One of the most powerful arguments in the paper discusses the validity of practice guidelines, and notes, “In 2000, a group of researchers determined that more than 75 percent of the guidelines developed between 1990 and 1996 needed updating.” Ms. Brase says that “they discovered that half of the guidelines were outdated in 5.8 years.” Yet the development of guidelines is slow, cumbersome and expensive, taking as long as two years and costing as much as $100,000 – unless the government does it, in which case it costs $800,000.
The guidelines themselves are based on “research” that may be biased, incomplete or self-interested. Certainly we have seen numerous examples of research not getting published because it contradicts the claims of the sponsors of the research. Even the decision of what research to fund is often made for political, not medical, reasons.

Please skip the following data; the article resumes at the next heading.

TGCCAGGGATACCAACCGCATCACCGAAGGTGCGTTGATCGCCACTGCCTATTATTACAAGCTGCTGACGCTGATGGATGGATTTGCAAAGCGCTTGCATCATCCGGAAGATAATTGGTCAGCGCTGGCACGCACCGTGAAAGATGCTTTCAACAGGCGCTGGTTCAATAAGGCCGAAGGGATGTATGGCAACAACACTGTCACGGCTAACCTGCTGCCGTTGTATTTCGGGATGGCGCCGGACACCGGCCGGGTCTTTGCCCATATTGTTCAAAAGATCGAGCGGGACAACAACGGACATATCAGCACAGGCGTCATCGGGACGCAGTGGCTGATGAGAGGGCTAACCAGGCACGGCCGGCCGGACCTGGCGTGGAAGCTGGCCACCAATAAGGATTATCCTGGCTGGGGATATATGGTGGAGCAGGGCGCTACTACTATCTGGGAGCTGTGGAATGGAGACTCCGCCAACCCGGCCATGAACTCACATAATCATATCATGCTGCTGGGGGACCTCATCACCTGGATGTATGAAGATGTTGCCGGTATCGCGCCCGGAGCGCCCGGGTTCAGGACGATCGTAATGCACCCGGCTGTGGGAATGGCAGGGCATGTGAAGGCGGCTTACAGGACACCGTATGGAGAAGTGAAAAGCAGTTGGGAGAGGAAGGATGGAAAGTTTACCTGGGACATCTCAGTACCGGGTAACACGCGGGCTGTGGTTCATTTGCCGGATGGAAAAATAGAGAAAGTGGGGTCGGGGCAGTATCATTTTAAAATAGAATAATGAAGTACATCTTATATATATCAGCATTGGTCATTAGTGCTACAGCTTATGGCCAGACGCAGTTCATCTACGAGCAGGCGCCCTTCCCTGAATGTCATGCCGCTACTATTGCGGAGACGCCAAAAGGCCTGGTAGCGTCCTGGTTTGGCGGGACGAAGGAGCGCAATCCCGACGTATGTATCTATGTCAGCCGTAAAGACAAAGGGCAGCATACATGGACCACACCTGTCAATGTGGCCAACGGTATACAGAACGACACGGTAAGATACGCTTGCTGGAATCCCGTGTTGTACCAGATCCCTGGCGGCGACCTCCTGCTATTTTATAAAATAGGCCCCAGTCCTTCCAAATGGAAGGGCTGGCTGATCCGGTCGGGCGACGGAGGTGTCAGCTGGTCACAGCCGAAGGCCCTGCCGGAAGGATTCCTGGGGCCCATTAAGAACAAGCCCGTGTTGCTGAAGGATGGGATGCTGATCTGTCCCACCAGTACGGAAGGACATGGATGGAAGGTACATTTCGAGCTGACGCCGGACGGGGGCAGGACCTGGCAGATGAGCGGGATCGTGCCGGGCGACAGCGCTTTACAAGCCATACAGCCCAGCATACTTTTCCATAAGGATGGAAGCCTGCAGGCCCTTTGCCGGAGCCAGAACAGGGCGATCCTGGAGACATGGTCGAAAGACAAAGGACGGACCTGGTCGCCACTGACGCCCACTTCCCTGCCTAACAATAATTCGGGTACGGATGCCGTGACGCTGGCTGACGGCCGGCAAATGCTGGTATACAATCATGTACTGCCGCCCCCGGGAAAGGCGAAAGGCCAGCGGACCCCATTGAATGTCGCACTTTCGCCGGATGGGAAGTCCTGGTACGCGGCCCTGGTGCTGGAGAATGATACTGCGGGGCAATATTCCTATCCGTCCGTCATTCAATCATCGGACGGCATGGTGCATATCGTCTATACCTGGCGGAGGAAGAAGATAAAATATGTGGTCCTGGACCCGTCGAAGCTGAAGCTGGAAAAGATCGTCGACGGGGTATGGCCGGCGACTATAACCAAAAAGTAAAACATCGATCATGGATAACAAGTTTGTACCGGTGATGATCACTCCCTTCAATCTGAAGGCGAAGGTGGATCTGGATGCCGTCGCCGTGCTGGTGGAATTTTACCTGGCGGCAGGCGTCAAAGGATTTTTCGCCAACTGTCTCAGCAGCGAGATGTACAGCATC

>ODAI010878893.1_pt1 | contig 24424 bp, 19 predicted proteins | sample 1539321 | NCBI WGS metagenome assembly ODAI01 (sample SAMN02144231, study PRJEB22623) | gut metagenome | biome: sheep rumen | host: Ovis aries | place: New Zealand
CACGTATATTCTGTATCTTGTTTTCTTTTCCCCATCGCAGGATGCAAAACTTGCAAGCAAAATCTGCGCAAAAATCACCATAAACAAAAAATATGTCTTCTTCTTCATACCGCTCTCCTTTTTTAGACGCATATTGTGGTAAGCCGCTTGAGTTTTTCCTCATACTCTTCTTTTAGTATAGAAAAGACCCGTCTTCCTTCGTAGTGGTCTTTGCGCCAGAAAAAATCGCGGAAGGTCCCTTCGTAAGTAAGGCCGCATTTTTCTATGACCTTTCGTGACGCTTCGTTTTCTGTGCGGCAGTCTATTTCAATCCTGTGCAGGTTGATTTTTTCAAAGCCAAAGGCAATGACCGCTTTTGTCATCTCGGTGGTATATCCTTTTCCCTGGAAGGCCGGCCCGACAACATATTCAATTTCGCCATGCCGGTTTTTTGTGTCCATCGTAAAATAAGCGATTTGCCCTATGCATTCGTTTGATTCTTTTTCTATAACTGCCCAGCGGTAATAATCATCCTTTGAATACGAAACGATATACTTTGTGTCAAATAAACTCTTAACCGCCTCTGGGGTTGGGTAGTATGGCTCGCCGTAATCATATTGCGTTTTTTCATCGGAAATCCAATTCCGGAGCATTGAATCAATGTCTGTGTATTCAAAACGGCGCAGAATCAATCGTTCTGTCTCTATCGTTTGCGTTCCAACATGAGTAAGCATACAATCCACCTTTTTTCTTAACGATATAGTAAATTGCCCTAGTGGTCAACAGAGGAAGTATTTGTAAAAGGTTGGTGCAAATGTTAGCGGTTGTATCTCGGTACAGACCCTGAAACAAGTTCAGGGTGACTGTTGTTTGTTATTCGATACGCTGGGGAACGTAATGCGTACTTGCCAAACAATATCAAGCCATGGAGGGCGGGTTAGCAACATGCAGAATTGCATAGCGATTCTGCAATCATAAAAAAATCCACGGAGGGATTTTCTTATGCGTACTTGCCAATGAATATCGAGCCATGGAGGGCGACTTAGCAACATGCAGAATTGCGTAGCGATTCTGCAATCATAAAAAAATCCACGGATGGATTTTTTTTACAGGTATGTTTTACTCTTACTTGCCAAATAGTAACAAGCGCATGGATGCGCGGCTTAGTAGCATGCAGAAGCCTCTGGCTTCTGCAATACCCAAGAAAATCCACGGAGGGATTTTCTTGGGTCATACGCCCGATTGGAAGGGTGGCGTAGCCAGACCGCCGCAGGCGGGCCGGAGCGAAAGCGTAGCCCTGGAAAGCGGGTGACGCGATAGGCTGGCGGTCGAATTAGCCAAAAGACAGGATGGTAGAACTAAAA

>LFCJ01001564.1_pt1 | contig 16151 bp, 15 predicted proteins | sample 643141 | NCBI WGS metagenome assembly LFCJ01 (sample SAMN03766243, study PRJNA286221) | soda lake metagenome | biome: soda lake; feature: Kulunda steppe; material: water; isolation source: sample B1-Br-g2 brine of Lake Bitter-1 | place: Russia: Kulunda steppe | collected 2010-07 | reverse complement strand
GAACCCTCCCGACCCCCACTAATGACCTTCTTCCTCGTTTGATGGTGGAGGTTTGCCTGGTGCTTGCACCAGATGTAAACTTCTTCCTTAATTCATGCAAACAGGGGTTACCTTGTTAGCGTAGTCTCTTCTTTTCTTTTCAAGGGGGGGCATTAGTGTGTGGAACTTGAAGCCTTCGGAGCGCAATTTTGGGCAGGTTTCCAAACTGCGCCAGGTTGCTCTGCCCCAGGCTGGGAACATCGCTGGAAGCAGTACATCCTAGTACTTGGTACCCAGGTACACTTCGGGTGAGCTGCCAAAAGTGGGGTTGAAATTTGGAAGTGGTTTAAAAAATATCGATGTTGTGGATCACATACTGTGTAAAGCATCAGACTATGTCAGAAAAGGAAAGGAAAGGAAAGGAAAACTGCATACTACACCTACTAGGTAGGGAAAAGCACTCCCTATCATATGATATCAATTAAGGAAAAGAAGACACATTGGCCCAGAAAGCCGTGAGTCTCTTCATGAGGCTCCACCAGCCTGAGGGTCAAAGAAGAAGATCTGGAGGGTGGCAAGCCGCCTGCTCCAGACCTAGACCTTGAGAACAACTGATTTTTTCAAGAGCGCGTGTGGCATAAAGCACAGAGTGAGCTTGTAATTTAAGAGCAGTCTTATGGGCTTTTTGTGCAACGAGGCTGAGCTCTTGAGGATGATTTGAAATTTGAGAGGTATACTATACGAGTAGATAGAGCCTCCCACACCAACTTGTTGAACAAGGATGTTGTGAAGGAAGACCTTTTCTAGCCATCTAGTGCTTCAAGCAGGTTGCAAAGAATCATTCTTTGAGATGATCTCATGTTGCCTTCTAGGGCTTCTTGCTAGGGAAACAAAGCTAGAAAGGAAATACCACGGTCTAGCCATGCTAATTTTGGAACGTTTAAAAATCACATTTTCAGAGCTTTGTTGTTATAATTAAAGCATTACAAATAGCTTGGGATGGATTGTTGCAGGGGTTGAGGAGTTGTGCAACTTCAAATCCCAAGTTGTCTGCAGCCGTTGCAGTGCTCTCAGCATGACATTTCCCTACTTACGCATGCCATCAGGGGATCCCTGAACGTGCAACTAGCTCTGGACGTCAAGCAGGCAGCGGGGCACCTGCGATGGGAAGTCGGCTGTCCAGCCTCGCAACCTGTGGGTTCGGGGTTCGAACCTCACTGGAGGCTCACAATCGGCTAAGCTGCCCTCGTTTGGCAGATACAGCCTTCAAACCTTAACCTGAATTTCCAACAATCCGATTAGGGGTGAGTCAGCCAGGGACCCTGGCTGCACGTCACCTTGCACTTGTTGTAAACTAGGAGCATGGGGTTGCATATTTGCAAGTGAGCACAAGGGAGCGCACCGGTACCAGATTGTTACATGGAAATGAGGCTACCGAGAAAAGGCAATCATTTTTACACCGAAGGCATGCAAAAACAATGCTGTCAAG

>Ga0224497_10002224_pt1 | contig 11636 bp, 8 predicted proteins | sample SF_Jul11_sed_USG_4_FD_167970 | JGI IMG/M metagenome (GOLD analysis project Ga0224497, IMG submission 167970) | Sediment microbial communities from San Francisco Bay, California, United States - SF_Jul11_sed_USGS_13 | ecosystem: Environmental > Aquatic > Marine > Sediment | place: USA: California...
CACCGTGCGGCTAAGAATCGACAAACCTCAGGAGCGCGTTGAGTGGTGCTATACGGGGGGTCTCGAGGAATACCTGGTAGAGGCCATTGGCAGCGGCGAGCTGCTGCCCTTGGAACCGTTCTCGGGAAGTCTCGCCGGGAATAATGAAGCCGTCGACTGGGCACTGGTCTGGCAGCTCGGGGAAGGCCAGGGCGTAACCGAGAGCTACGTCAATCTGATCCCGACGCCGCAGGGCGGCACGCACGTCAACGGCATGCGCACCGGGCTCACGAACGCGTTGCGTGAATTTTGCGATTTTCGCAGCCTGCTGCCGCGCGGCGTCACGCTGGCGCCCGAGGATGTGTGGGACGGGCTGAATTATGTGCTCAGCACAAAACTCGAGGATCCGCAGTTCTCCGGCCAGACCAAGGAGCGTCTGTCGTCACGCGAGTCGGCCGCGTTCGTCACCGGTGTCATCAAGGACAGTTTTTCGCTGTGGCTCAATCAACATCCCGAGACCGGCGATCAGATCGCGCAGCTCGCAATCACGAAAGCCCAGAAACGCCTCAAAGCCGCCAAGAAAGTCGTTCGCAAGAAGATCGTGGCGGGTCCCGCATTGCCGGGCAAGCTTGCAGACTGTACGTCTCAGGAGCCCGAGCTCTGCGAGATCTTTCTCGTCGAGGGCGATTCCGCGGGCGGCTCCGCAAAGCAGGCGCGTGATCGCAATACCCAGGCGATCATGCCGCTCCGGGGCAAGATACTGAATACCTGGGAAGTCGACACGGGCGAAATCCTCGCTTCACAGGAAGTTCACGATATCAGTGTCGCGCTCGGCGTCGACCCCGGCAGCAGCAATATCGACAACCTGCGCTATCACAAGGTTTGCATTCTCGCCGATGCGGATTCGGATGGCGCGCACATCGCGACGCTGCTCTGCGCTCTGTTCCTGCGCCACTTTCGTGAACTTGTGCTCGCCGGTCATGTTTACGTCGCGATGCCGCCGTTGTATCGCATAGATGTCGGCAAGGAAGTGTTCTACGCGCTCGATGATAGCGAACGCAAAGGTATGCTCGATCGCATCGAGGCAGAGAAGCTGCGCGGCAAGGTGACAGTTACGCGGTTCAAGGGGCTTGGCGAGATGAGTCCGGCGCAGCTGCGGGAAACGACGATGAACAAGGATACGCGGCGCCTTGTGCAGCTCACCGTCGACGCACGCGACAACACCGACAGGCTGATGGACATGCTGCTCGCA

Research is often contradictory. Hormone Replacement Therapy was found to lower the risk of heart disease in the Nurses Health Study, while the Women’s Health Initiative study found that it increased heart attacks by 40%. But neither study can tell a clinician how to treat one particular woman with one particular genetic profile and one particular set of risk factors and co-morbidities. Population-wide information may be interesting, but it is no substitute for individual diagnosis and treatment. Relying on averages never works when dealing with individuals. In fact that may be the biggest problem with EBM – it is trying to standardize medicine at the very time when we should be customizing medicine so that each patient gets precisely the treatment that is best for his or her particular needs.